Why Miami is hot, hot, hot on NFTs

August 10, 2022 | By Anthony Venutolo

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In Tech is our biweekly feature highlighting what people are talking about in the world of technology — everything from crypto and NFTs to smart cities and cybersecurity.

The city of Miami has unveiled an innovative Web3 effort backed by Time, Salesforce and Mastercard that not only aims to fuel local businesses but also engages the community by working with 56 artists to create a collection of 5,000 NFTs (fun fact: Miami is 56 square miles).

But this effort goes beyond just buying digital art. The tokens also will unlock access to Mastercard’s Priceless Miami program, which includes access to curated tours of cultural institutions and gourmet meals at high-end eateries.

“The city of Miami has been on the vanguard of the Web3 revolution, and we will continue to employ these new technologies to support our existing businesses while attracting new ones, raise capital and provide experiences for our citizens and those visiting this great city,” said Mayor Francis X. Suarez in a statement.

Suarez, who has been positioning his city as a crypto and tech center, is paid his salary in bitcoin and has even suggested that Miami’s treasury reserves be converted to bitcoin.

His passion led organizers of the World Digital Mining Summit to invite Suarez to open the conference on July 26.

“Digital currency offers the potential for all of us to create a generation of prosperity for our children and their children,” he said in a video address. “While other cities and other countries attack cryptocurrency, mining and new Web3 technology, Miami has chosen to embrace this technology, welcome its engineers and entrepreneurs, and champion the digital revolution for all who seek a future that is free, fair and prosperous.”

Salesforce will mint and sell the Miami NFTs on its newly unveiled NFT Cloud product for corporate clients, and the initiative will launch in December on the Ethereum blockchain.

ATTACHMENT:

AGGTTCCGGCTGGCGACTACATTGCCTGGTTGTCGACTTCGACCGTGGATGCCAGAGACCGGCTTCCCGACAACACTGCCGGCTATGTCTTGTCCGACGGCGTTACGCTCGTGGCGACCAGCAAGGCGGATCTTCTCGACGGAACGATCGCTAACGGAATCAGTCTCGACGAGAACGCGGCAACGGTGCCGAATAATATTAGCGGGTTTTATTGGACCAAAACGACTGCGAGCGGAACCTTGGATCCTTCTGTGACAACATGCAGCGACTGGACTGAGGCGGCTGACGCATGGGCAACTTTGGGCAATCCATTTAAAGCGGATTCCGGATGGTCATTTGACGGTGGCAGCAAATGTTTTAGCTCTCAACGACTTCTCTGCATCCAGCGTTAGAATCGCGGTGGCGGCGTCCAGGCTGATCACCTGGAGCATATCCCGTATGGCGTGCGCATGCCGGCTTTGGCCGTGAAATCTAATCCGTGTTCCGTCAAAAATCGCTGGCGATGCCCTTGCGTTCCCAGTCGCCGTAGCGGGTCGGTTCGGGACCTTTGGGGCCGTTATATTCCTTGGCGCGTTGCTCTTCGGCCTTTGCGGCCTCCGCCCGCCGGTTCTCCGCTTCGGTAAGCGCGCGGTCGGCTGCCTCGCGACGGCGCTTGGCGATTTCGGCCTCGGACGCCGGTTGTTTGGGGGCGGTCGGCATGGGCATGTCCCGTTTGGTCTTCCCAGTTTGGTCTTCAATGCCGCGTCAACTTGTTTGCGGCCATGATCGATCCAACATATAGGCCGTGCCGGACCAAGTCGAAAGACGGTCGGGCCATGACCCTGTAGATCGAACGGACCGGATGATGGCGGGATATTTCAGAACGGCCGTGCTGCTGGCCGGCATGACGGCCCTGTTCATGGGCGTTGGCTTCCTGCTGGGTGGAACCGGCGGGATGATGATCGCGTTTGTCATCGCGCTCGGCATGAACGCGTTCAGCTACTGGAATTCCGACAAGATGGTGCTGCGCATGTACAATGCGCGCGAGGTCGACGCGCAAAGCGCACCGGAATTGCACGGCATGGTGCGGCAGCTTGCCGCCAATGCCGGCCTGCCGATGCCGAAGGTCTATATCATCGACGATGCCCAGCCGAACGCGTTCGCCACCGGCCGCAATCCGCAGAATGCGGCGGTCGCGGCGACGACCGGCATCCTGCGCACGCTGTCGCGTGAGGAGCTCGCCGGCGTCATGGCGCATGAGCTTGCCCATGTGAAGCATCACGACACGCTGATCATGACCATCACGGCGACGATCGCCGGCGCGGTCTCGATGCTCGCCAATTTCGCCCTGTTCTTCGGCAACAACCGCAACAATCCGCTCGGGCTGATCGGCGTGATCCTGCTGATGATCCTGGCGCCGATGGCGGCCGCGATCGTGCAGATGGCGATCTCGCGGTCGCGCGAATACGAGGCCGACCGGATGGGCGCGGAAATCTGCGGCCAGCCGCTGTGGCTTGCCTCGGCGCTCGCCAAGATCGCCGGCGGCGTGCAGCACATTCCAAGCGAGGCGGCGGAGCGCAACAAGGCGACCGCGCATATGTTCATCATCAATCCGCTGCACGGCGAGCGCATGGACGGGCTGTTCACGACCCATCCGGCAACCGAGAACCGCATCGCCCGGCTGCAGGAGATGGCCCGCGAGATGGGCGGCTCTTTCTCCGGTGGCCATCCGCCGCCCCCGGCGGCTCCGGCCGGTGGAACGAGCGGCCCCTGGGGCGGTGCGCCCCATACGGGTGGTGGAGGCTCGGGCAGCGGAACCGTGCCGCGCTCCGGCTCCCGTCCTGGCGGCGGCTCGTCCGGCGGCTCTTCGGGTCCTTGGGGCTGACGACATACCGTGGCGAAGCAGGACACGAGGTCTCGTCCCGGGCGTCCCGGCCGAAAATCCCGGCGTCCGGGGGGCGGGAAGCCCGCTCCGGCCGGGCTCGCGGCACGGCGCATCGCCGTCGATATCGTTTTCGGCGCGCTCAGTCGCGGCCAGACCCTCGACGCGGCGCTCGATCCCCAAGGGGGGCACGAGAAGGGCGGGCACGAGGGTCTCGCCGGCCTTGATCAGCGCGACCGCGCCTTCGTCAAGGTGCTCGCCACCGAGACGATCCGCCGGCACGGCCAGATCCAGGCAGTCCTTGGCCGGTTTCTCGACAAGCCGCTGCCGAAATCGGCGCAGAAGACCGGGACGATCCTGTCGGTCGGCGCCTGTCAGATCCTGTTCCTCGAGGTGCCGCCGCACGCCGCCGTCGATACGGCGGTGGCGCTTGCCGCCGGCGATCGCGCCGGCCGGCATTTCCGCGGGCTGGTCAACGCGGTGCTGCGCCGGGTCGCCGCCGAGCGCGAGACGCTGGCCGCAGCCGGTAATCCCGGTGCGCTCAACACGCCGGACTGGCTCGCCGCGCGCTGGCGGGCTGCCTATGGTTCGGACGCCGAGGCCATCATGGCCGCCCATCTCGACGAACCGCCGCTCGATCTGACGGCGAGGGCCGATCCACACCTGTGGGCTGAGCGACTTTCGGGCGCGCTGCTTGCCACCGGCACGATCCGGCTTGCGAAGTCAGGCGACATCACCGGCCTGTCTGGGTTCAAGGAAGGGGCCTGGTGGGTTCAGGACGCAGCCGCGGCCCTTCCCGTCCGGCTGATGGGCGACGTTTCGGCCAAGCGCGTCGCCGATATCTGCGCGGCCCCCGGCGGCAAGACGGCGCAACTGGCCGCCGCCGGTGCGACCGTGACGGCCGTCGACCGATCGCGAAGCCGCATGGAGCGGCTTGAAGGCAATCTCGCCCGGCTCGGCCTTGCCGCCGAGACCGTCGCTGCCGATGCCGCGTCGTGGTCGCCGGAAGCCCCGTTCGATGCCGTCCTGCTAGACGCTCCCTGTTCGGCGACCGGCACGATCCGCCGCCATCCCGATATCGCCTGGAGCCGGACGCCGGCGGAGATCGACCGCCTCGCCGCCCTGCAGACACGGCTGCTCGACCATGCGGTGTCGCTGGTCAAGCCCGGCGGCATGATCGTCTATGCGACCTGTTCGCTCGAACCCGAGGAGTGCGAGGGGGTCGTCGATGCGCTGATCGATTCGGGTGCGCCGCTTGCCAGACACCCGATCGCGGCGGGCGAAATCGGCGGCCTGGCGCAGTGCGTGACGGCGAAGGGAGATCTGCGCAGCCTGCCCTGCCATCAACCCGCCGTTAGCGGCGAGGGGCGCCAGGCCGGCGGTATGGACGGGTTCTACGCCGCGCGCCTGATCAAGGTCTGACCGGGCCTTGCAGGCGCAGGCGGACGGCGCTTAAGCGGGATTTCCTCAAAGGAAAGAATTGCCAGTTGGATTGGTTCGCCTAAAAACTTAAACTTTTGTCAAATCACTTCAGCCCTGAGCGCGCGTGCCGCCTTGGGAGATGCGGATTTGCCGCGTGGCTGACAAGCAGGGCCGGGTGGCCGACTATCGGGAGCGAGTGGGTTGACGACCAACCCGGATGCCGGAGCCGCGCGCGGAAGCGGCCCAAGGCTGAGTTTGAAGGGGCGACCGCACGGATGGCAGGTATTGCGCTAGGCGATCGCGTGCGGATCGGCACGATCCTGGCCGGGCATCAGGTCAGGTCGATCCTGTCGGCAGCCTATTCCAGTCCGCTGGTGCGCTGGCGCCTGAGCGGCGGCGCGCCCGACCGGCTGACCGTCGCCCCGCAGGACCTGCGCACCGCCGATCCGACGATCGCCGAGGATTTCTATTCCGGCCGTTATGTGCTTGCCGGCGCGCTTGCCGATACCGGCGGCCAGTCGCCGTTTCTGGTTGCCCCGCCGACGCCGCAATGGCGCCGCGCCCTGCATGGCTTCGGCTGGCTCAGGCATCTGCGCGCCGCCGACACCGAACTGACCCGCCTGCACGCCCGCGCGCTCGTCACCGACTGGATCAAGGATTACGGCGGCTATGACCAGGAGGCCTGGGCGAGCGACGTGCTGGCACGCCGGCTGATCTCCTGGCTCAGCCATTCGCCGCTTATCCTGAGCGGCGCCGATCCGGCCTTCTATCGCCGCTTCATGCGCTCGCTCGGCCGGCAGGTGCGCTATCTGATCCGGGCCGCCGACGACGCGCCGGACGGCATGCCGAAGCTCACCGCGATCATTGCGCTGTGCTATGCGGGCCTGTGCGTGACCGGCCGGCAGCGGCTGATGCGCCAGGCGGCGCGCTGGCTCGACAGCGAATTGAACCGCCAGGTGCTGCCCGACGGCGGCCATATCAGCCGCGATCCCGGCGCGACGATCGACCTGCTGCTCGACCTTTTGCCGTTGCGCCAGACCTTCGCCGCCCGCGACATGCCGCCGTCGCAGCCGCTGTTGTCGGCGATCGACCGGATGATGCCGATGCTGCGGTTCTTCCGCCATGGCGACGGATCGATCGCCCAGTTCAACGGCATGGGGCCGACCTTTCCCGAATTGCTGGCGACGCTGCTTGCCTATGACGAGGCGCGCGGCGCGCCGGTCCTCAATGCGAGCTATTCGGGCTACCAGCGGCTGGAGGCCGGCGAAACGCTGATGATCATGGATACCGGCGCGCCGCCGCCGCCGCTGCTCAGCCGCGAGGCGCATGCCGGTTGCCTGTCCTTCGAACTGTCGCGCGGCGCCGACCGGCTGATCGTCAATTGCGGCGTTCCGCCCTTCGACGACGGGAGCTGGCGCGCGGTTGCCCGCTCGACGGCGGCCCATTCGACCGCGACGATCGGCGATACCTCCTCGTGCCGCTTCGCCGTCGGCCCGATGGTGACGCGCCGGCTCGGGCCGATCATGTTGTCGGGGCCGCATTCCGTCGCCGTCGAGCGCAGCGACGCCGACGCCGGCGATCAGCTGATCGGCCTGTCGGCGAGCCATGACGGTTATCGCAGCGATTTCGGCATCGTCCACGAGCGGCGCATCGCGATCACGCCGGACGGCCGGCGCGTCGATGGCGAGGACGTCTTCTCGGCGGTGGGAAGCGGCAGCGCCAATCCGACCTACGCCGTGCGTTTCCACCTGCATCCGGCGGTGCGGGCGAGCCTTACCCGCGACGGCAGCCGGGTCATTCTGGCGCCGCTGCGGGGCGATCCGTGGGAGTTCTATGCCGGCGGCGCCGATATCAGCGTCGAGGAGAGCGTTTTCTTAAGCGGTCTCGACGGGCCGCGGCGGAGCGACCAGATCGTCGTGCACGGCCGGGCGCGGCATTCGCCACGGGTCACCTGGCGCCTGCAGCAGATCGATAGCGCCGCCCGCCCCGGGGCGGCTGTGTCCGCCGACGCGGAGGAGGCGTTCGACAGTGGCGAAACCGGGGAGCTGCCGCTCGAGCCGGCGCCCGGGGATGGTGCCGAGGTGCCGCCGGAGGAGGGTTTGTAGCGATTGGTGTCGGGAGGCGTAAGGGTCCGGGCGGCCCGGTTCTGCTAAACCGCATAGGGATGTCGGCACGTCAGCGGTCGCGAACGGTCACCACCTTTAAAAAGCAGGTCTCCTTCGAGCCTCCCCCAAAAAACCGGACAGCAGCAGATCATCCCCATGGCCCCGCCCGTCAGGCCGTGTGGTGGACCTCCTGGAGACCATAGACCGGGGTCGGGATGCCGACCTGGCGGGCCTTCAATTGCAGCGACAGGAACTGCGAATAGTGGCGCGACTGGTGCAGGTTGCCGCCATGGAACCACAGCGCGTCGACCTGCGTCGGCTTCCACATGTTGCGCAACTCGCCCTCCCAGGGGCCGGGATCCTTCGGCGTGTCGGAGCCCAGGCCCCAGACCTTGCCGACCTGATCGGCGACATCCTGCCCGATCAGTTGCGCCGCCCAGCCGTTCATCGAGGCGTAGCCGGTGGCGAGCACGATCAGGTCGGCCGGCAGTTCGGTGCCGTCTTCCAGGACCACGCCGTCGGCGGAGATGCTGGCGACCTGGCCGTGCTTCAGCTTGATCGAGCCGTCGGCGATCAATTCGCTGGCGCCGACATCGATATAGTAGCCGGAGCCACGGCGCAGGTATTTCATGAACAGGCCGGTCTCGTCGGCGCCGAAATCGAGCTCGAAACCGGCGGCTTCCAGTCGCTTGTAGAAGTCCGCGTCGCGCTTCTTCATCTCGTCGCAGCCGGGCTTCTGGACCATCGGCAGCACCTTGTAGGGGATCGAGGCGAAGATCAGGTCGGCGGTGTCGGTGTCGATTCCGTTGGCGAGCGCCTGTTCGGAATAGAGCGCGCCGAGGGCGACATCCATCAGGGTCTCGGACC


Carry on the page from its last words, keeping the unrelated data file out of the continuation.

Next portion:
Where we’re going, we don’t need roads

Visions of the future seem to conjure either the neon-baked world of “Blade Runner” or the pop kitschiness of “The Jetsons,” but both have one thing in common: flying cars.

Following a Federal Aviation Administration assessment on July 15, the Switchblade, an airplane that also can function as a car, may soon take flight, reports The Hill.

The cutting-edge craft provides all the comforts of a luxury vehicle, including a hybrid electric-drive system, and it’s been a long time coming. The project was in development for 14 years at the Portland, Oregon-based Samson Sky, and CEO Sam Bousfield told The Hill his team was “stoked” to begin a high-speed taxiway test.

“The crew took off their ‘I’m doing R&D’ and they put on their ‘I am flight test crew’ hat, and I think that really set the tone for everything after,” he said. “So, we’re in a different game now.”

The Switchblade can travel at 160 mph, carry two passengers and soar to a maximum altitude of 16,000 feet, which is substantially lower than the 30,000 to 40,000 feet that a commercial aircraft reaches. “It’s like a little flying sports car,” Bousfield told The Hill.

But in an automotive climate where the world is embracing sleek hybrid and electric vehicles, is there a niche market for a completely new transportation mindset? 

The concept is for owners to park the car in a garage, drive it to the airport, fly it to another location, and then drive it anywhere on the ground when it lands. If you think that's one way out of paying for expensive flights, think again: The Switchblade starts at around $170,000. Still, more than 1,670 potential buyers have already signed up to reserve a vehicle. So it might be safe to assume what will follow: flying cop cars in the budding turnpike of the sky.

Alexa, meet your sister Roomba ...

The maker of Roomba, the pioneering robotic vacuum often prominently featured during bonanza retail holidays like Prime Day, will be acquired by Amazon for $1.7 billion, Reuters reports.

It ranks as Amazon’s fourth-largest transaction, trailing its $13.7 billion acquisition of Whole Foods in 2017, $8.5 billion acquisition of MGM in 2018, and its $3.9 billion purchase announcement last month of the primary care provider One Medical. Three veterans of Massachusetts Institute of Technology’s famed Computer Science and Artificial Intelligence Laboratory launched the home robotics company in 1990, unveiling the Roomba in 2002. By 2020, it had sold upwards of 30 million units.

“Since we started iRobot, our team has been on a mission to create innovative, practical products that make customers’ lives easier, leading to inventions like the Roomba and iRobot OS,” CEO Colin Angle said in a release.

Nevertheless, tech junkies will be looking forward to how Amazon can evolve the home robotics space after transforming the world of logistics into modern marvels.  

Fingers crossed they’re working on a robot that folds laundry.

Anthony Venutolo, Manager, Global Communications